China's Juncao technology empowers Nauruan communities' climate-resilient livelihoods

Updated: Mar 28, 2024 Xinhua Print
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"I believe that adopting Juncao technology in Nauru would be highly beneficial for our country," said a Nauruan agricultural official.

BEIJING -- The Pacific island nation Nauru signed up for the Belt and Road Initiative on Monday.

Since China and Nauru restored diplomatic ties earlier this year, bilateral win-win cooperation has rapidly expanded,yielding beneficial outcomes for local communities.

Being a Pacific island nation, Nauru is struggling to cope with such pressing challenges as rising sea levels and land erosion brought about by climate change. Worse still, the meager resources of fresh water for daily life is a persistent concern for local residents.

Due to its unfavorable natural conditions for cultivation, Nauru heavily relies on imports of agricultural products, vegetables and fruits, resulting in high prices in the market, said Joanna Olsson, director of the Government Information Office of Nauru.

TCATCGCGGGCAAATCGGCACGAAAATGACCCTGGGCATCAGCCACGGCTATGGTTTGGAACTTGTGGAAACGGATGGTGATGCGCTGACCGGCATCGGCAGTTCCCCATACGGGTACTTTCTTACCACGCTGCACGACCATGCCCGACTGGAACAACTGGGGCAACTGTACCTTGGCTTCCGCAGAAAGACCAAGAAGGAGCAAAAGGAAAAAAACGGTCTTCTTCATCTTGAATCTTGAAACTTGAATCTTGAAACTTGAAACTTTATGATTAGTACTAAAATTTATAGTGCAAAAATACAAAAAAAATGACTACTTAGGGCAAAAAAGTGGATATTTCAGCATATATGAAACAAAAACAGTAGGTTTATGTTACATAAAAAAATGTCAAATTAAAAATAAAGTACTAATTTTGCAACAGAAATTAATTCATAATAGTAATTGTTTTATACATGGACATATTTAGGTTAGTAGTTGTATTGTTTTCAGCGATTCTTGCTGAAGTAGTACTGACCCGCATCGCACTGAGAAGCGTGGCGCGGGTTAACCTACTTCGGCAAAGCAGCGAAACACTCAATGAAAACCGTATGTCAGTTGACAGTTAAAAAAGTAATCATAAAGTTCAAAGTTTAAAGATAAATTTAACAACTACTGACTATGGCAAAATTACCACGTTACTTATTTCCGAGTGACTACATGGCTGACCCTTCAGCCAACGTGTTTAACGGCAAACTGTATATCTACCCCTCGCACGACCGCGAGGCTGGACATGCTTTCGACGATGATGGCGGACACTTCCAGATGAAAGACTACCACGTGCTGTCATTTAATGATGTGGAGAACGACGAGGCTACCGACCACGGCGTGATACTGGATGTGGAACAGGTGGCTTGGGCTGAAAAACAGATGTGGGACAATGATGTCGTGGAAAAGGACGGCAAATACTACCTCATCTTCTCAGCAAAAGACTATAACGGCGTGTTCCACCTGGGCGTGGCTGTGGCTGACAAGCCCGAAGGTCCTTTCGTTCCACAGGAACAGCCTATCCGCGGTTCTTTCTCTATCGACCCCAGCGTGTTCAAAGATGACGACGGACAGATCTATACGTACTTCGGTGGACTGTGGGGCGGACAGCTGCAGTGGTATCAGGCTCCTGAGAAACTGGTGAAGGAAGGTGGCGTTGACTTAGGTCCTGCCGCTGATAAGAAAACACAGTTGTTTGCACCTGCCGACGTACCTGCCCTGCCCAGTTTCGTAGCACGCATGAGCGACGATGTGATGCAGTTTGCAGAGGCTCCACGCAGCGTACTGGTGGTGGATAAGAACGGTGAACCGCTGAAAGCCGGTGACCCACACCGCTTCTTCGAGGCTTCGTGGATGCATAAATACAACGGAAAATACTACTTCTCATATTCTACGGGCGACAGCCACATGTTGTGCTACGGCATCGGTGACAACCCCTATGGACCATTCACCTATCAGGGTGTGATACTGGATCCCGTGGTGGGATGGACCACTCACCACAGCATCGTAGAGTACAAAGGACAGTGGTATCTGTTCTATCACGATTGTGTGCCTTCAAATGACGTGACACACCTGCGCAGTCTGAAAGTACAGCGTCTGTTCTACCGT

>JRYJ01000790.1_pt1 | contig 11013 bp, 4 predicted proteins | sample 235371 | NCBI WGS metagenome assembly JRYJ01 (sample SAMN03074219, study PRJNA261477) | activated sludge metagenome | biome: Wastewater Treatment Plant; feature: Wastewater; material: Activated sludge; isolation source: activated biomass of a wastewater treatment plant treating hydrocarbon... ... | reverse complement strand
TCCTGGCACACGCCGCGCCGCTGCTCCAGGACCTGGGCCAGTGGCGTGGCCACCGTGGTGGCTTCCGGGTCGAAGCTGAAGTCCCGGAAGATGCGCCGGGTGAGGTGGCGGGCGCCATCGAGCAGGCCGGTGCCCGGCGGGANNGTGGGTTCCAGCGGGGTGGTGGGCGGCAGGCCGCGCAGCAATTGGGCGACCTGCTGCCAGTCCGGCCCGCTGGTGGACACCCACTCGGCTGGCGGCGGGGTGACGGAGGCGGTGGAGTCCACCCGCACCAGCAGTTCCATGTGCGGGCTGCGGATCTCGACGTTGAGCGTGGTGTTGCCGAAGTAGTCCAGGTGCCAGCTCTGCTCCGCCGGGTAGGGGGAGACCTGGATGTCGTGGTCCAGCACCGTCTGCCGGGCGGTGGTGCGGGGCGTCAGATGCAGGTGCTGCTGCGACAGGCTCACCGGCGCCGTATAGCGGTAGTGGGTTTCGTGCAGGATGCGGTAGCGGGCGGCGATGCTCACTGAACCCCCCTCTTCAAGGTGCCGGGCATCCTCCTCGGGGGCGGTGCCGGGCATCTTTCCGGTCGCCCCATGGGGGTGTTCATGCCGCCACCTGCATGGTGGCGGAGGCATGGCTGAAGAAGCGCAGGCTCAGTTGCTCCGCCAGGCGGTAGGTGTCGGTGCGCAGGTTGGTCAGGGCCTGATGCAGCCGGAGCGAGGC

Juncao, a hybrid grass developed by Chinese scientists as a major multi-functional agricultural resource, offers a feasible resolution to these woes. Translated literally as mushroom grass, Juncao can be used for mushroom farming, or as livestock forage and poultry feed, and a green barrier to forestall desertification.

When working in east China's Fujian Province more than two decades ago, Xi Jinping introduced the Juncao technology to a visiting provincial governor from Papua New Guinea, another island nation in the Pacific, marking the beginning of international cooperation on Juncao technology.

Having taken root in over 100 countries and regions around the globe, Juncao has been hailed by the locals as the "Chinese grass" or "grass of happiness."

Last month, Hess-Tekai Foilape, an agricultural extension officer for Nauru's Department of Environment, Management and Agriculture, became the first person from Nauru to attend a Juncao technology training course held by Chinese scientists in Fiji.

"I believe that adopting Juncao technology in Nauru would be highly beneficial for our country. Potential impacts include improved food security, increased resilience to climate change, and enhanced economic opportunities through the development of new industries," Foilape told Xinhua.

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